The British pound is headed toward multidecade lows hit in 1985, but investors and analysts said the forces driving it down now are very different.
The pound hit its weakest level in years against the dollar and euro on Tuesday, dragged lower by investors’ fears grew that the U.K. may leave the European Union without a deal. The U.K. currency has fallen 18.3% since the Brexit vote in 2016, in reach of its recent low of $1.2047 in January 2017.
Before that, the pound hadn’t touched levels this low since the mid-1980s. Back then, high Treasury yields attracted investors to the dollar. Then the U.S. economy surged, with the ICE Dollar Index climbing more than 100% between the ends of October 1978 and February 1985.
The dollar’s climb pressured the pound, which lost 60% of its value between then-recent highs in 1972 and February 1985, falling to $1.052 from $2.644.
Months after a peak in the dollar’s value, a coalition of countries including the U.S., Japan, Germany, France and the U.K. met on Sept. 22, 1985, to hammer out a plan for its sharp devaluation. Part of the aim of that Plaza Accord was to cut the U.S. trade deficit, which had reached over $100 billion in 1984—a sharp reversal from the surplus of the late ‘70s.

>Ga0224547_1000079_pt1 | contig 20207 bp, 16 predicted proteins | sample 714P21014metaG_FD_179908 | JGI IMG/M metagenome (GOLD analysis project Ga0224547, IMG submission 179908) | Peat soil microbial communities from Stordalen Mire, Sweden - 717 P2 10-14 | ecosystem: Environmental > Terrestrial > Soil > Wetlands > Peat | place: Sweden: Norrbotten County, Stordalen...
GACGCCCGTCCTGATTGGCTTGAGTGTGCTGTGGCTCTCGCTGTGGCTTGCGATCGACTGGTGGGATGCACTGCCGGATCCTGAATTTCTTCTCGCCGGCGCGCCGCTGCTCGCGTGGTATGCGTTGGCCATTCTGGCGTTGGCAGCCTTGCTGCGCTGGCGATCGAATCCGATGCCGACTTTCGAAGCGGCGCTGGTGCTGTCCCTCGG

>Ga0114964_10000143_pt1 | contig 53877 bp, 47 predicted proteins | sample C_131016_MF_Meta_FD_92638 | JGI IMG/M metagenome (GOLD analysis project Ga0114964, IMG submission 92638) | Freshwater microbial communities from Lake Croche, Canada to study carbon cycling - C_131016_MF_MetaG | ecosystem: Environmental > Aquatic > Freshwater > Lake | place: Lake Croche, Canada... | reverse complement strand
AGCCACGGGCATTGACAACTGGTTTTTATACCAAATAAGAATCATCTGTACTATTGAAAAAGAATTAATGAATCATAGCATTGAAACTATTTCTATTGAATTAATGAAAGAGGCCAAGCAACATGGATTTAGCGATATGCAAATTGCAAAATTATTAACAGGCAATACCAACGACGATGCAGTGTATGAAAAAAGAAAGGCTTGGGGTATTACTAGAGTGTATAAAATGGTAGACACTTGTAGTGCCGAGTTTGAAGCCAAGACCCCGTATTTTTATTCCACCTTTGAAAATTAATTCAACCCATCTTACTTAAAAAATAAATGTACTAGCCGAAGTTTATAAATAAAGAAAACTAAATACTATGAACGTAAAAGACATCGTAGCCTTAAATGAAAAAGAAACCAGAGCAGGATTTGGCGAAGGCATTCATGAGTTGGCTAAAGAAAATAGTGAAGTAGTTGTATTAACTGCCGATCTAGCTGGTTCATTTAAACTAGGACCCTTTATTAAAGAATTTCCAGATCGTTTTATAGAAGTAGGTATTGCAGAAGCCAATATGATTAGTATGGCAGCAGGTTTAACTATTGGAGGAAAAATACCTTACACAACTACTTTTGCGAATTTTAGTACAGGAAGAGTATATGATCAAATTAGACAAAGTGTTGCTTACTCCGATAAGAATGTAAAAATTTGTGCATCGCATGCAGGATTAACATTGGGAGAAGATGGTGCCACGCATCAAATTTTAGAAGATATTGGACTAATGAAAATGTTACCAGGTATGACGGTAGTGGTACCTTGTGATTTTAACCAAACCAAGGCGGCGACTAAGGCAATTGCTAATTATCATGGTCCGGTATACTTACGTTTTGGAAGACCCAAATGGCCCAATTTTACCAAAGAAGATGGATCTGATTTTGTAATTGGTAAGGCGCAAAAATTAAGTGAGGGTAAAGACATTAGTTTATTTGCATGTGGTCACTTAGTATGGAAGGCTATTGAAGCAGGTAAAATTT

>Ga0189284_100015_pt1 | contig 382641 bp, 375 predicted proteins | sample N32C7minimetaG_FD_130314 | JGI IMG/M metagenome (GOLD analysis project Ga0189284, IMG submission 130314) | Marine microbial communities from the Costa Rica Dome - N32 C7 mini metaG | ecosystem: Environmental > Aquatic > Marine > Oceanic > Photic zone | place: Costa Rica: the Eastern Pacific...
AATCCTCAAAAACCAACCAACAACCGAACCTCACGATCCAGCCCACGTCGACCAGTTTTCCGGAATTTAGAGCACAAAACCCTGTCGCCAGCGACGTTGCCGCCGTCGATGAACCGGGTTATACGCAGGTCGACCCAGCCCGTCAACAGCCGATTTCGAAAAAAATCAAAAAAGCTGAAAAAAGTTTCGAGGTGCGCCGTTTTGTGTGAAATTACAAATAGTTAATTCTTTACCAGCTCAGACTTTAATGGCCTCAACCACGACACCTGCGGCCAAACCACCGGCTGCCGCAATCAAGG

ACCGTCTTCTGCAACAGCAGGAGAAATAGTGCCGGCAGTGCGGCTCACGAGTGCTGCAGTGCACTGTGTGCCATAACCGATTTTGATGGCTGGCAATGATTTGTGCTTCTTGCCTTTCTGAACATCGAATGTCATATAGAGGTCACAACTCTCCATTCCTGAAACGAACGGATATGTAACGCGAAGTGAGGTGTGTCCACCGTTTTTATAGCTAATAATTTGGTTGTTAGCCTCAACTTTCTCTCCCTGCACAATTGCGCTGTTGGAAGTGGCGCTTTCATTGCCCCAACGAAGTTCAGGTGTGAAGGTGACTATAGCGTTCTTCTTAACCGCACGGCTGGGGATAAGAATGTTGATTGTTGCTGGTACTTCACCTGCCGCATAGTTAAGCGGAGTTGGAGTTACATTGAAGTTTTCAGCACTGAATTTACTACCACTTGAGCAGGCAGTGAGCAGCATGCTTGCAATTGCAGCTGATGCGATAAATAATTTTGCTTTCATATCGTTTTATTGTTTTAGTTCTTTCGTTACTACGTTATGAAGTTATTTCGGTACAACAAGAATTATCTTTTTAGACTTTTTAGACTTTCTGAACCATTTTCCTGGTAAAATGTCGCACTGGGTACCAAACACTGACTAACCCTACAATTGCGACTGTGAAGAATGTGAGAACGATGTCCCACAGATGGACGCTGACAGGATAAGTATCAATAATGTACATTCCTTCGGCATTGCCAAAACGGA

Because most of the U.K.’s trade was with Europe, the pound’s weakness didn’t hit most Brits until after Black Wednesday, when the collapse of the pound in September 1992 forced the U.K. to withdraw it from the European Exchange Rate Mechanism—a precursor to the euro that required a stronger pound than the government could sustain, said Kit Juckes, chief FX strategist at Société Générale.
On Black Wednesday, the pound, which was already weakening, bought $1.84 dollars. Within a day, it dropped to $1.78, and by March 1993, it bought $1.43—its decade low.
Today’s swings stem from more parochial factors, analysts said. The pound’s fall in value is an expression of discontent with the U.K. government’s approach to Brexit, through the “invisible hand of the market,” said Petr Krpata, chief EMEA FX and IR strategist at ING Groep.
Few analysts believe the Bank of England would intervene to strengthen the pound, with the central bank likely to act only “to correct a disorderly market,” said Geoffrey Yu, of UBS Wealth Management’s U.K. investment office.
—Pat Minczeski contributed to this article.
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